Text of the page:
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    • "Anxiety disorders are prevalent diagnoses and are associated with substantial life impairments (Roy-Byrne & Cowley, 1994 ; Bruce et al. 2005 ; Grant et al. 2005 ; Boden et al. 2007 ; Weisberg, 2009 ; Yates, 2009). Prospective studies on the course of anxiety disorders suggest a chronic burden, with low rates of recovery that appear to be worsened by certain co-morbid psychiatric conditions (Bowen et al. 2000 ; Yonkers et al. 2003 ; Bruce et al. 2005). "
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    ABSTRACT: This study prospectively examined the natural clinical course of six anxiety disorders over 7 years of follow-up in individuals with personality disorders (PDs) and/or major depressive disorder. Rates of remission, relapse, new episode onset and chronicity of anxiety disorders were examined for specific associations with PDs. Participants were 499 patients with anxiety disorders in the Collaborative Longitudinal Personality Disorders Study, who were assessed with structured interviews for psychiatric disorders at yearly intervals throughout 7 years of follow-up. These data were used to determine probabilities of changes in disorder status for social phobia (SP), generalized anxiety disorder (GAD), obsessive-compulsive disorder (OCD), post-traumatic stress disorder (PTSD), panic disorder and panic disorder with agoraphobia. Estimated remission rates for anxiety disorders in this study group ranged from 73% to 94%. For those patients who remitted from an anxiety disorder, relapse rates ranged from 34% to 67%. Rates for new episode onsets of anxiety disorders ranged from 3% to 17%. Specific PDs demonstrated associations with remission, relapse, new episode onsets and chronicity of anxiety disorders. Associations were identified between schizotypal PD with course of SP, PTSD and GAD; avoidant PD with course of SP and OCD; obsessive-compulsive PD with course of GAD, OCD, and agoraphobia; and borderline PD with course of OCD, GAD and panic with agoraphobia. Findings suggest that specific PD diagnoses have negative prognostic significance for the course of anxiety disorders underscoring the importance of assessing and considering PD diagnoses in patients with anxiety disorders.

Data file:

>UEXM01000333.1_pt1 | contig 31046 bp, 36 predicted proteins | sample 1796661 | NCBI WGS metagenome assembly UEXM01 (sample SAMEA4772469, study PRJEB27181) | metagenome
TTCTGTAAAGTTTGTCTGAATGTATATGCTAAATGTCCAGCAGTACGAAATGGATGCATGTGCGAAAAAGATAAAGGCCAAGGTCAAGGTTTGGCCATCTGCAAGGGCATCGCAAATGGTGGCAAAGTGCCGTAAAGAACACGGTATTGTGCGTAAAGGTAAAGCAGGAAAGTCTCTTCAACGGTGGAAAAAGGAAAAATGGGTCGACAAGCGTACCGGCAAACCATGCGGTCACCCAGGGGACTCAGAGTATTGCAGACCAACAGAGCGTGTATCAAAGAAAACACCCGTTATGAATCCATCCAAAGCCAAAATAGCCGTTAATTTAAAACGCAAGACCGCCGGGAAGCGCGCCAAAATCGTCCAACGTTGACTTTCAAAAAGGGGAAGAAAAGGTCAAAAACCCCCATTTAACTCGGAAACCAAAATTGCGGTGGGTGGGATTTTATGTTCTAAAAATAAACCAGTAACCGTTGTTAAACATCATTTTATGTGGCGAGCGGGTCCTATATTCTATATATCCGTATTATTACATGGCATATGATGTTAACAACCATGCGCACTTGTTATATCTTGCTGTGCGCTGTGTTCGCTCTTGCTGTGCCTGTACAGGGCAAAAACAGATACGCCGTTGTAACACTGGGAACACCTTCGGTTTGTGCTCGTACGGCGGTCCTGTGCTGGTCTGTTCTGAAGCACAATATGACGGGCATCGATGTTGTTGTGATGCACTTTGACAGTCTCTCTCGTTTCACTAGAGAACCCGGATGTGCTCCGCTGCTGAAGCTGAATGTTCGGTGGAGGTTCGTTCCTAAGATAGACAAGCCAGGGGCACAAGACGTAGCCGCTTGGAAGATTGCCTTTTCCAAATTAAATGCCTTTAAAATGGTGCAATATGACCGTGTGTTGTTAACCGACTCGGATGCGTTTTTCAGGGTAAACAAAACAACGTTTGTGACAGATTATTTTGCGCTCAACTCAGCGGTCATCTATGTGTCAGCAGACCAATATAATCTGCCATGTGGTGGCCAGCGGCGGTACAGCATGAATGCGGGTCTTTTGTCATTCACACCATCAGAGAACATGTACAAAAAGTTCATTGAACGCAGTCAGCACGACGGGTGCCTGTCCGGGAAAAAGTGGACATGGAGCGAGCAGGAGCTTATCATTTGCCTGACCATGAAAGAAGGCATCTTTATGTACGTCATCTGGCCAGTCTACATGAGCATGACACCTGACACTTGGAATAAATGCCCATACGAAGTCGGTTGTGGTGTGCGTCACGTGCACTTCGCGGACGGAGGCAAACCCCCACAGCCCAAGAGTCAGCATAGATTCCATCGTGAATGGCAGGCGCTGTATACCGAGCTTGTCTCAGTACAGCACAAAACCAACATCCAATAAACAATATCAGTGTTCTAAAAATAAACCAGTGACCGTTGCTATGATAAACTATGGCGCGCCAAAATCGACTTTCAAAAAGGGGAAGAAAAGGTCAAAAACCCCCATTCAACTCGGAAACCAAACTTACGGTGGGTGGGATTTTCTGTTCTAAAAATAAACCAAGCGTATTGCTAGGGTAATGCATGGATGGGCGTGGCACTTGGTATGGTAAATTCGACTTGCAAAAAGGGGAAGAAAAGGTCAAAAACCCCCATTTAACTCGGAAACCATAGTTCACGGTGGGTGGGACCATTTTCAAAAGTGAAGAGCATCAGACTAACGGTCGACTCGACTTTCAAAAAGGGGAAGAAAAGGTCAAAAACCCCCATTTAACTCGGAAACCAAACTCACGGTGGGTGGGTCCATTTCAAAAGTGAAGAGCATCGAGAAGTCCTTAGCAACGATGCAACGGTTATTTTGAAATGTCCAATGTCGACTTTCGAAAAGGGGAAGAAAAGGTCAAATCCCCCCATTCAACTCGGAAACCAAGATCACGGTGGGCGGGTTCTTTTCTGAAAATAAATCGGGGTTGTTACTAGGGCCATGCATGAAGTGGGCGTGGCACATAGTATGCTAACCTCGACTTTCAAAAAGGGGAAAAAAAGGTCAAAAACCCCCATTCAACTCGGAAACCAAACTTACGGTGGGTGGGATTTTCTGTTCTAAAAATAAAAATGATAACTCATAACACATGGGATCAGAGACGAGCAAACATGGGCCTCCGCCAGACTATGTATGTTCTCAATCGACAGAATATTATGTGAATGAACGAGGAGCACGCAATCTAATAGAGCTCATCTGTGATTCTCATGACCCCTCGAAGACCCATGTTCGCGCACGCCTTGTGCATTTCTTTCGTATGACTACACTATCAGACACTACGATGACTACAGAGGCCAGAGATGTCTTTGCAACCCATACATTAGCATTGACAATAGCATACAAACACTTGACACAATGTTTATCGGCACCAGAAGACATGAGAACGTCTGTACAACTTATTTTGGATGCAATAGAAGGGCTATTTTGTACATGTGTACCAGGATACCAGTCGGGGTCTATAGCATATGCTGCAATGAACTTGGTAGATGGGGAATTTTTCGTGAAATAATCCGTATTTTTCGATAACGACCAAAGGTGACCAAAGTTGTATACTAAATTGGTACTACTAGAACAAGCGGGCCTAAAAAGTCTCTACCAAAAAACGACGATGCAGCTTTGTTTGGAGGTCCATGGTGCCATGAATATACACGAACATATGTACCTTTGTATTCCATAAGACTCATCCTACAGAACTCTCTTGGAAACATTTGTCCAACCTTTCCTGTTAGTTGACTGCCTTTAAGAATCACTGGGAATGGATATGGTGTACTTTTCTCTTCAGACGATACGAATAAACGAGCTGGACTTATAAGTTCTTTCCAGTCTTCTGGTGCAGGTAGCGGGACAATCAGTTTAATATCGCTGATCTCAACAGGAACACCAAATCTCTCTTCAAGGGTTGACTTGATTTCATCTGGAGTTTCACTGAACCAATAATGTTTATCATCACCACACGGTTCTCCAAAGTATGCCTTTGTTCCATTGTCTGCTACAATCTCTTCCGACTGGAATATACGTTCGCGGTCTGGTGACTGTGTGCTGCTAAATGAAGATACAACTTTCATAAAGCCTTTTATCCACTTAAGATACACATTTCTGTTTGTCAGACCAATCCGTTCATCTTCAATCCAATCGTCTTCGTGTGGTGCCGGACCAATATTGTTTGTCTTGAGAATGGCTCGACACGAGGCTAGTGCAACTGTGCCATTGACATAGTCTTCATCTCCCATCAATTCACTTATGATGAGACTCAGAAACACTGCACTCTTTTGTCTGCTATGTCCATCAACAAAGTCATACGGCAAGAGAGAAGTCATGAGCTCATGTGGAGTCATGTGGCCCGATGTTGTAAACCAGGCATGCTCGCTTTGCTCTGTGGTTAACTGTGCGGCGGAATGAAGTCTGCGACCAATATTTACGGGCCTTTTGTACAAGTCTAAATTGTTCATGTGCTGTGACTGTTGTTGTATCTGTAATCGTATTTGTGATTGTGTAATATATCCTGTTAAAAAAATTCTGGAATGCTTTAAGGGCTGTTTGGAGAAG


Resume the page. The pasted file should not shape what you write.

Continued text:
Psychological Medicine 05/2011; 41(5):1019-28. DOI:10.1017/S0033291710001777 · 5.94 Impact Factor
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    ABSTRACT: Depression is associated with an inter-hemispheric imbalance; a hyperactive right-hemisphere (RH) and a relatively hypoactive left-hemisphere (LH). Nevertheless, the underlying mechanisms which can explain why depression is associated with a RH dominance remain elusive. This article points out the potential links between functional cerebral asymmetries and specific symptoms and features of depression. There is evidence that the RH is selectively involved in processing negative emotions, pessimistic thoughts and unconstructive thinking styles--all which comprise the cognitive phenomenology of depression and in turn contribute to the elevated anxiety, stress and pain associated with the illness. Additionally, the RH mediates vigilance and arousal which may explain the sleep disturbances often reported in depression. The RH had also been linked with self-reflection, accounting for the tendency of depressed individuals to withdraw from their external environments and focus attention inward. Physiologically, RH activation is associated with hyprecortisolemia, which contributes to the deterioration of the immune system functioning and puts depressed patients at a greater risk of developing other illnesses, accounting for depression's high comorbidity with other diseases. Conversely, the LH is specifically involved in processing pleasurable experiences, and its relative attenuation is in line with the symptoms of anhedonia that characterize depression. The LH is also relatively more involved in decision-making processes, accounting for the indecisiveness that is often accompanied with depression.
    Neuroscience Research 10/2010; 68(2):77-87. DOI:10.1016/j.neures.2010.06.013 · 1.94 Impact Factor